If you come back to the UK after living abroad, you will usually be classed a UK resident (external link) again. This means you pay UK tax on:
your UK income (external link) and gains (external link)
any foreign income and gains (external link) - although you may not have to if your permanent home (‘domicile (external link)’) remains outside the UK
You stayed UK resident if you were abroad less than a full tax year (6 April to 5 April the following year). This means you usually pay UK tax on foreign income for the entire time you were away.
What to do when you are Back
You may need to register for Self Assessment, for example if you start working for yourself (external link) or have other income or gains from the UK or abroad (external link).
You do not need to register if you are an employee and do not have other untaxed income to report (external link).
If you Return to the UK Within 5 years
You may have to pay tax on certain income or gains (external link) made while you were non-resident. This does not include wages or other employment income.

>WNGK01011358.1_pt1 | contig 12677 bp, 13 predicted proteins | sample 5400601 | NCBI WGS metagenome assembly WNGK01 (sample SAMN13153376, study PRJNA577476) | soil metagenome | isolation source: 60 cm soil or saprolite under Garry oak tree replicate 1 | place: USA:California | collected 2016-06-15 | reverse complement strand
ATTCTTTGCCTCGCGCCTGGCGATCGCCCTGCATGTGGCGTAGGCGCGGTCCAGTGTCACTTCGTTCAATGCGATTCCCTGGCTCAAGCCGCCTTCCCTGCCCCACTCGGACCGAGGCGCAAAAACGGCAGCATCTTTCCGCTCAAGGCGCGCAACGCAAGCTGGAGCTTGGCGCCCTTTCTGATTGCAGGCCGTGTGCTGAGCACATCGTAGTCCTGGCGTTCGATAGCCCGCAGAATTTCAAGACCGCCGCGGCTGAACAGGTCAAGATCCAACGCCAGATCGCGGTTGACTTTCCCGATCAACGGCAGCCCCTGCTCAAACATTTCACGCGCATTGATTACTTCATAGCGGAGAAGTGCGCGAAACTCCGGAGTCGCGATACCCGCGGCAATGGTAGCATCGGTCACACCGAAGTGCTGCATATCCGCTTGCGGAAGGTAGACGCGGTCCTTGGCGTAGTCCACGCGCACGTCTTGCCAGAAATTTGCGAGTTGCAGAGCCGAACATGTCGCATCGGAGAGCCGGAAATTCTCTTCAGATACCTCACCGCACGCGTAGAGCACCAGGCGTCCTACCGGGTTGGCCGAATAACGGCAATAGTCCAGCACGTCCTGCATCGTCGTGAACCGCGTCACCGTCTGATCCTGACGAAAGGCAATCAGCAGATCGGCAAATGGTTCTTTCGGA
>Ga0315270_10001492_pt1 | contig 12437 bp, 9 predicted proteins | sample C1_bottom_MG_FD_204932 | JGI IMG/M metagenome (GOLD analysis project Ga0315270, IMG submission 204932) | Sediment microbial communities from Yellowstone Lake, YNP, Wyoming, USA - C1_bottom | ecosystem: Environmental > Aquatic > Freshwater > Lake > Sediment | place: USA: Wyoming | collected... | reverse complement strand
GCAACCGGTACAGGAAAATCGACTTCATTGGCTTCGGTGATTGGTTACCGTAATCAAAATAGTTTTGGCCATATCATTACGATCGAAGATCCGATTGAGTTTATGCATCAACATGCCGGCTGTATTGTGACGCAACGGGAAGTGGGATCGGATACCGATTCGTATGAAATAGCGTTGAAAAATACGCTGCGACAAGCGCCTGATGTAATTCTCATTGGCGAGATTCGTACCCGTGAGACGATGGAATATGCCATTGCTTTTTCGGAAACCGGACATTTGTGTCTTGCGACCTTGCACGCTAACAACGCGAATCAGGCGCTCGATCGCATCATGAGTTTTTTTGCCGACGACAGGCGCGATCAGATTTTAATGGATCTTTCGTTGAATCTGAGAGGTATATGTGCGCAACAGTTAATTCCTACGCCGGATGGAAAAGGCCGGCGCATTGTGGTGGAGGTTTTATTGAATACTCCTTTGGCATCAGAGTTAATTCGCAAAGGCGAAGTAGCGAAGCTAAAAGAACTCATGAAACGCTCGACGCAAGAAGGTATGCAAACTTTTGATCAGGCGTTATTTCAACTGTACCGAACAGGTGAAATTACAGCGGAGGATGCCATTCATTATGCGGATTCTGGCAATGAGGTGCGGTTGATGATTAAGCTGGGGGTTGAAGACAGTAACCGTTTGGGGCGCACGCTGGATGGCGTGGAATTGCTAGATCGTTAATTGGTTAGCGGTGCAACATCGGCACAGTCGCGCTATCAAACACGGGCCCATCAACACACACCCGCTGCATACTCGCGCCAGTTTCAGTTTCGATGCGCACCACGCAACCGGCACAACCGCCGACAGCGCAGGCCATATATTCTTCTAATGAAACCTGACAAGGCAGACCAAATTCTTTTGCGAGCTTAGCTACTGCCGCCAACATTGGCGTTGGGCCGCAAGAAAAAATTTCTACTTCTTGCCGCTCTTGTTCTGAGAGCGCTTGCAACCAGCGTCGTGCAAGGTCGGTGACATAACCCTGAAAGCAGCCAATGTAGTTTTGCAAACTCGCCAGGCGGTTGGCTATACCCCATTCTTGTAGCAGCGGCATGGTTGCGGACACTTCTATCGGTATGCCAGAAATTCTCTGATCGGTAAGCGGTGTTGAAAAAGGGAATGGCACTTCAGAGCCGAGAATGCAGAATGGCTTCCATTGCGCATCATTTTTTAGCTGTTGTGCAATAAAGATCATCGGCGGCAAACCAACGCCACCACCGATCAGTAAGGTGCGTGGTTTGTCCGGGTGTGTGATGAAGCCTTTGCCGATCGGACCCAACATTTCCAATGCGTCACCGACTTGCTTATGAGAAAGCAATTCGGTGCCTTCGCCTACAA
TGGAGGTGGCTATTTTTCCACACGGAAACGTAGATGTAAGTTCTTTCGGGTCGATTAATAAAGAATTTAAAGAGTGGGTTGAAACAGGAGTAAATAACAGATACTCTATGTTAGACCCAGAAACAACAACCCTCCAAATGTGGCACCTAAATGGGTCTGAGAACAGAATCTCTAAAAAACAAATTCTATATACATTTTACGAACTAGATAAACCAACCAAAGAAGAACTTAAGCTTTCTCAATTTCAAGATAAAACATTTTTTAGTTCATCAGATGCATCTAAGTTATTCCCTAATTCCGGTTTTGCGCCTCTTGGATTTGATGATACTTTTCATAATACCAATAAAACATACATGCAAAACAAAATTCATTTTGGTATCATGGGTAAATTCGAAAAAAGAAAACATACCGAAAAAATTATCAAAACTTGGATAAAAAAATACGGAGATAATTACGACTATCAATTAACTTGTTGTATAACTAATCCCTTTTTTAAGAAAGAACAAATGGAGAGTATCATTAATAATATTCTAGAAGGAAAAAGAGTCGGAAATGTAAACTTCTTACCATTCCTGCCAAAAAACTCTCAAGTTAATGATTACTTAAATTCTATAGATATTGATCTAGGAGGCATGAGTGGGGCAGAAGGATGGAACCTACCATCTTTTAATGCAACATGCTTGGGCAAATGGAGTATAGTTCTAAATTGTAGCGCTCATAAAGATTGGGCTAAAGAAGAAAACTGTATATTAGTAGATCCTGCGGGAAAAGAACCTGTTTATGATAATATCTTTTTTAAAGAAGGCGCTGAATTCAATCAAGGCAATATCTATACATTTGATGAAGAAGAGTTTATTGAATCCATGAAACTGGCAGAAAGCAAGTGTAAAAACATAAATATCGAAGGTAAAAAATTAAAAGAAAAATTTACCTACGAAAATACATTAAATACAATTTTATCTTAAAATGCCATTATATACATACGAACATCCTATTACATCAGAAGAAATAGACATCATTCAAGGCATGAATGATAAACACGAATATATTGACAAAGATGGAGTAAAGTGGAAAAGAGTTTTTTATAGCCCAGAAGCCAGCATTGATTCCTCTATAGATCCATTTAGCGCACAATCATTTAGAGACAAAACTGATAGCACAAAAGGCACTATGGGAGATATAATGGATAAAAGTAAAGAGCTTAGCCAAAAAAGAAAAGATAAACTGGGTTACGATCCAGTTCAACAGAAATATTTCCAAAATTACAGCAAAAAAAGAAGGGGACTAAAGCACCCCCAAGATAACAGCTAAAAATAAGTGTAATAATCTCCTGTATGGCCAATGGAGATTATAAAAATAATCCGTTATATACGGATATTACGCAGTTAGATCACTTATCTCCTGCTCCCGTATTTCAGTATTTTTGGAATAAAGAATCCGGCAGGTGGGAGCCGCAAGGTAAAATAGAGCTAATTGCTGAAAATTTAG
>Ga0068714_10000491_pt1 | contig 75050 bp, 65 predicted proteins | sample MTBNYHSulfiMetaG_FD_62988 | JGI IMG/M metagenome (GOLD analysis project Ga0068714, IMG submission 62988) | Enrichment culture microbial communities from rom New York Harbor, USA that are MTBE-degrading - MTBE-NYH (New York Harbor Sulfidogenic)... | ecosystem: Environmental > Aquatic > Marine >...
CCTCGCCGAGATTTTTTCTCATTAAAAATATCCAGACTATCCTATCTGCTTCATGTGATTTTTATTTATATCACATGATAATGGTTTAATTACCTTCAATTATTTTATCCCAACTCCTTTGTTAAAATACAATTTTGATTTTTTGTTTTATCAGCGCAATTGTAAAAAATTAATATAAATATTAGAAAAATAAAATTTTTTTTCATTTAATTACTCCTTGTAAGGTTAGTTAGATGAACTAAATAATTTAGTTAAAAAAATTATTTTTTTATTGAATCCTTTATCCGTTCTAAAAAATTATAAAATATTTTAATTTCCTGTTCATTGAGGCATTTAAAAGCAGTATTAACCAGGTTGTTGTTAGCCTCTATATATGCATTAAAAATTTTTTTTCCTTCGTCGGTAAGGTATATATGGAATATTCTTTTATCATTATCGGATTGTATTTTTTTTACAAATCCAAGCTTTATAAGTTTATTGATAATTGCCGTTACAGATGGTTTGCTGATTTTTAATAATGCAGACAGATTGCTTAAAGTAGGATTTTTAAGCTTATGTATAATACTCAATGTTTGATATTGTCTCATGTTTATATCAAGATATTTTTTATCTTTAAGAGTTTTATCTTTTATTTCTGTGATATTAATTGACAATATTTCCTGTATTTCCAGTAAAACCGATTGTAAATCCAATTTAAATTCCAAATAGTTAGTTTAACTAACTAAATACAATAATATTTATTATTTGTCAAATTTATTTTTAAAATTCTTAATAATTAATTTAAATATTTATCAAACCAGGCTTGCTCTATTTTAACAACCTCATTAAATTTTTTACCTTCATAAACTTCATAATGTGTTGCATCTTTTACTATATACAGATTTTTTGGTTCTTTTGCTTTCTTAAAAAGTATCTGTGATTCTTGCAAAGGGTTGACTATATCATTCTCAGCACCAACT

These rules (called ‘temporary non-residence’) apply if both:
you return to the UK within 5 years of moving abroad (or 5 full tax years if you left the UK before 6 April 2013)
you were a UK resident in at least 4 of the 7 tax years before you moved abroad
Chapter 6 of HMRC’s guidance note to the Statutory Residence Test (external link) has more information about:
what income and gains you will need to pay tax on
You will usually start paying National Insurance (external link) again if you work in the UK.
If you did not pay it while you were abroad, you can check your National Insurance record (external link) to see how your State Pension might be affected.
Find your National Insurance number (external link) if you have lost it.
You do not always need to pay National Insurance if you are not coming to the UK (external link) permanently.
Contact the International Pension Centre (external link) if you want to move a pension to the UK.